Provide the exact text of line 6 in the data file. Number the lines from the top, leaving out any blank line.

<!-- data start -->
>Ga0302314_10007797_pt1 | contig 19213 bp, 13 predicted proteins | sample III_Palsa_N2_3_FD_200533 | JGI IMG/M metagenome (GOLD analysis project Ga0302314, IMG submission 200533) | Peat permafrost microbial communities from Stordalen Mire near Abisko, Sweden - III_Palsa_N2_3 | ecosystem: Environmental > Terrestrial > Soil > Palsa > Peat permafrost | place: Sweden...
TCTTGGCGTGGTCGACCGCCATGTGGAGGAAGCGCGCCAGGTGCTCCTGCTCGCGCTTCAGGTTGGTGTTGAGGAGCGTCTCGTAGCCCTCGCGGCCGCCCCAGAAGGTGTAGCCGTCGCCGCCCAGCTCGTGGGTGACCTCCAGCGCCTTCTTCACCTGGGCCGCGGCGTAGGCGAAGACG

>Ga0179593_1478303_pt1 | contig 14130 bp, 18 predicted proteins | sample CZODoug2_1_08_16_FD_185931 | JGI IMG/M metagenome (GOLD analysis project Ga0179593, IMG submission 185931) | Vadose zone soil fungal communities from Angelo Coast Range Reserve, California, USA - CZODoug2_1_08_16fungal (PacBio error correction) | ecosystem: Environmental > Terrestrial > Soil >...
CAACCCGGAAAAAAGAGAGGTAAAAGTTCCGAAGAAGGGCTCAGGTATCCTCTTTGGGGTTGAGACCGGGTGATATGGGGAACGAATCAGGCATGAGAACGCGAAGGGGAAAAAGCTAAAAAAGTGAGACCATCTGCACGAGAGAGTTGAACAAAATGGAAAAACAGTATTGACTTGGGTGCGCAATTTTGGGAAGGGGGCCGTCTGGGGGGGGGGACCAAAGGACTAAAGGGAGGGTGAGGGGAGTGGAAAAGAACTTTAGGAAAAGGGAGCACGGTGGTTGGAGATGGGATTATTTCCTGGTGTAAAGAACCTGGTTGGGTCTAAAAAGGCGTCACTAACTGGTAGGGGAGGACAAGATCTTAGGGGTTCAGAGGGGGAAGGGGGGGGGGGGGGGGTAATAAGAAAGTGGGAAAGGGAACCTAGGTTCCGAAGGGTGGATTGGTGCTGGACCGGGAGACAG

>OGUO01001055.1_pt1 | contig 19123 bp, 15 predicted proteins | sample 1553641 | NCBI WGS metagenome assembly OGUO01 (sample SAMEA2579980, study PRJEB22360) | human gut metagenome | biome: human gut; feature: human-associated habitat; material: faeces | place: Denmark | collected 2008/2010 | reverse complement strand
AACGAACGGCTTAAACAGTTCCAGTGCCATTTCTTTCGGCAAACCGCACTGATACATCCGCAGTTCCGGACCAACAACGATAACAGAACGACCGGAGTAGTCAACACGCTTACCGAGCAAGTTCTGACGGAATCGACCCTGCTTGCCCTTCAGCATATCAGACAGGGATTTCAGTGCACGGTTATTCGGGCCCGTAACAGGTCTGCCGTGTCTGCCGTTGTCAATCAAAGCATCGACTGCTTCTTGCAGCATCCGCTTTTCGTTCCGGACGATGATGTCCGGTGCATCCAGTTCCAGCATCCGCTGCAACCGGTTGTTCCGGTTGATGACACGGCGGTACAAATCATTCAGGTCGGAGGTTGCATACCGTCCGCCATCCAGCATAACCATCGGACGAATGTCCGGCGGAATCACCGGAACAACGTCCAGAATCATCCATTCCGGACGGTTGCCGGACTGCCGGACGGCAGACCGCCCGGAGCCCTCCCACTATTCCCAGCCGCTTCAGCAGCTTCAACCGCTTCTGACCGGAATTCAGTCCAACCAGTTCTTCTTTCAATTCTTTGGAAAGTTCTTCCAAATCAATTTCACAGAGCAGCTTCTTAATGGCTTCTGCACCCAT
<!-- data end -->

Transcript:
AACGAACGGCTTAAACAGTTCCAGTGCCATTTCTTTCGGCAAACCGCACTGATACATCCGCAGTTCCGGACCAACAACGATAACAGAACGACCGGAGTAGTCAACACGCTTACCGAGCAAGTTCTGACGGAATCGACCCTGCTTGCCCTTCAGCATATCAGACAGGGATTTCAGTGCACGGTTATTCGGGCCCGTAACAGGTCTGCCGTGTCTGCCGTTGTCAATCAAAGCATCGACTGCTTCTTGCAGCATCCGCTTTTCGTTCCGGACGATGATGTCCGGTGCATCCAGTTCCAGCATCCGCTGCAACCGGTTGTTCCGGTTGATGACACGGCGGTACAAATCATTCAGGTCGGAGGTTGCATACCGTCCGCCATCCAGCATAACCATCGGACGAATGTCCGGCGGAATCACCGGAACAACGTCCAGAATCATCCATTCCGGACGGTTGCCGGACTGCCGGACGGCAGACCGCCCGGAGCCCTCCCACTATTCCCAGCCGCTTCAGCAGCTTCAACCGCTTCTGACCGGAATTCAGTCCAACCAGTTCTTCTTTCAATTCTTTGGAAAGTTCTTCCAAATCAATTTCACAGAGCAGCTTCTTAATGGCTTCTGCACCCAT